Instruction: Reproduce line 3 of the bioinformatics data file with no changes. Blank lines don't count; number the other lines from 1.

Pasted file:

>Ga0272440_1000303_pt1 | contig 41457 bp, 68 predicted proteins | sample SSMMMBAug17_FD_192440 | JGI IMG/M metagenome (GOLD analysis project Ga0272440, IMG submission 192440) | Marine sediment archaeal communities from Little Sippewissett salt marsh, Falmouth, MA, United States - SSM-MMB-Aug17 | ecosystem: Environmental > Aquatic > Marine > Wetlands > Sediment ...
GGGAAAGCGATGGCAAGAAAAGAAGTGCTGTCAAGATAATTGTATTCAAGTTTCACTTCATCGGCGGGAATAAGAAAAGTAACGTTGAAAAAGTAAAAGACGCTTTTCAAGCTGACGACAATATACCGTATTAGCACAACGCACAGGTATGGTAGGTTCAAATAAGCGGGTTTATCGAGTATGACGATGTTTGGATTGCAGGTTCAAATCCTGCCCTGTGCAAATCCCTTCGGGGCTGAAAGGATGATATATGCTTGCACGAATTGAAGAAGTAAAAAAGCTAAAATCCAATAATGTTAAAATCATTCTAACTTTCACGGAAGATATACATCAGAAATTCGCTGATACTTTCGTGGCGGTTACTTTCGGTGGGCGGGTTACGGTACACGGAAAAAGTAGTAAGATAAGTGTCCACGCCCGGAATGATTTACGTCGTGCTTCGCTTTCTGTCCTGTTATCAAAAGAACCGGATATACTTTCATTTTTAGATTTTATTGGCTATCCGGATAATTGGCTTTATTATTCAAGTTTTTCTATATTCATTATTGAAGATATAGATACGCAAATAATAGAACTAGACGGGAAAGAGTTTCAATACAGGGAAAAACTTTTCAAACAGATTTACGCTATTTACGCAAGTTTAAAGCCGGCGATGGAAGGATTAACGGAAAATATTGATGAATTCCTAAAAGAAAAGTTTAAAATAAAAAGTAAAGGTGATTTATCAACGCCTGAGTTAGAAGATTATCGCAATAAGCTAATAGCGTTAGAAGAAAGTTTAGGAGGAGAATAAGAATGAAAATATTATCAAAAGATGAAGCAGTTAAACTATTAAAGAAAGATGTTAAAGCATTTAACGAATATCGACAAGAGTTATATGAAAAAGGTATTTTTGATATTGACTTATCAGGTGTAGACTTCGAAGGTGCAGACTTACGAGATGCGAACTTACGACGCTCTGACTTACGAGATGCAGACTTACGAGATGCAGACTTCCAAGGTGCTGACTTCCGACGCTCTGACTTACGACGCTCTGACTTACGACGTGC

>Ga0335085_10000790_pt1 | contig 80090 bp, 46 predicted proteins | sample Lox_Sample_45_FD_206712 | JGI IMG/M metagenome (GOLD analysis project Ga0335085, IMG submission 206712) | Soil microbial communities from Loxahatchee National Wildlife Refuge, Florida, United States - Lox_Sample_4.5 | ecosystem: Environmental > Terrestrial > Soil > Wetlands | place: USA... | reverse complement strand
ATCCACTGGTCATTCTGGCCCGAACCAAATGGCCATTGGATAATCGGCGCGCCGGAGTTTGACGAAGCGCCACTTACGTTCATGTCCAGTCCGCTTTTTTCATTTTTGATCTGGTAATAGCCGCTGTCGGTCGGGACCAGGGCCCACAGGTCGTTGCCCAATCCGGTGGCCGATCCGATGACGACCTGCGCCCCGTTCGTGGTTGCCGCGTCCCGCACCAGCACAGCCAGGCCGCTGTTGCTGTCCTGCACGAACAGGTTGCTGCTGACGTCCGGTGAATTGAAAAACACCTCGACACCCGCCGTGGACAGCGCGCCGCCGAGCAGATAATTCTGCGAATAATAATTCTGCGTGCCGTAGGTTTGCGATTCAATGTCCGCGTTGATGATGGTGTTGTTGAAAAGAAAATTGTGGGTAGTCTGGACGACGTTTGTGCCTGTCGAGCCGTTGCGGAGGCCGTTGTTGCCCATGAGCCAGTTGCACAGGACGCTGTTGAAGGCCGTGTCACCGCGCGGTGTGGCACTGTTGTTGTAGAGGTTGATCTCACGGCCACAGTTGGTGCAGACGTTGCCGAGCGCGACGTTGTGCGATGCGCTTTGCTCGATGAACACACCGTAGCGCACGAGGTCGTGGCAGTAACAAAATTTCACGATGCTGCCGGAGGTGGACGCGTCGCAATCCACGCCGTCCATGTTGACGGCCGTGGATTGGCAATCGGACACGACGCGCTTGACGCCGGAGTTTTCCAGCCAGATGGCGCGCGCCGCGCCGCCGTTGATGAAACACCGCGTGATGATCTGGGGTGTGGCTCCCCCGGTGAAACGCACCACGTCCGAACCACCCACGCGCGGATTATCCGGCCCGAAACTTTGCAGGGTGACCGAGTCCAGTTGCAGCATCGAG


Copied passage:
>Ga0335085_10000790_pt1 | contig 80090 bp, 46 predicted proteins | sample Lox_Sample_45_FD_206712 | JGI IMG/M metagenome (GOLD analysis project Ga0335085, IMG submission 206712) | Soil microbial communities from Loxahatchee National Wildlife Refuge, Florida, United States - Lox_Sample_4.5 | ecosystem: Environmental > Terrestrial > Soil > Wetlands | place: USA... | reverse complement strand